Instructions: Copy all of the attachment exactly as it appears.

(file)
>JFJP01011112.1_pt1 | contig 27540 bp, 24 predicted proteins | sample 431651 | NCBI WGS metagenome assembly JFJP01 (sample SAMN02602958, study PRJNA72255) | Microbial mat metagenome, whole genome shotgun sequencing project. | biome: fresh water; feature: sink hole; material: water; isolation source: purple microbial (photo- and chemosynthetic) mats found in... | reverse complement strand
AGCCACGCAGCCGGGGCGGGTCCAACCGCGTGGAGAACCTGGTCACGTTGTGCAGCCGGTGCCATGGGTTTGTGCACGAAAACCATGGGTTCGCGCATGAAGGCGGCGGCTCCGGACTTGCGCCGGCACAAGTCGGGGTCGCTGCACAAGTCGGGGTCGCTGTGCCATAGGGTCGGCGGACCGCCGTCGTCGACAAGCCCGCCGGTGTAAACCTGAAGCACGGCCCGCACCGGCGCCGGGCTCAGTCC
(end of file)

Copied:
>JFJP01011112.1_pt1 | contig 27540 bp, 24 predicted proteins | sample 431651 | NCBI WGS metagenome assembly JFJP01 (sample SAMN02602958, study PRJNA72255) | Microbial mat metagenome, whole genome shotgun sequencing project. | biome: fresh water; feature: sink hole; material: water; isolation source: purple microbial (photo- and chemosynthetic) mats found in... | reverse complement strand
AGCCACGCAGCCGGGGCGGGTCCAACCGCGTGGAGAACCTGGTCACGTTGTGCAGCCGGTGCCATGGGTTTGTGCACGAAAACCATGGGTTCGCGCATGAAGGCGGCGGCTCCGGACTTGCGCCGGCACAAGTCGGGGTCGCTGCACAAGTCGGGGTCGCTGTGCCATAGGGTCGGCGGACCGCCGTCGTCGACAAGCCCGCCGGTGTAAACCTGAAGCACGGCCCGCACCGGCGCCGGGCTCAGTCC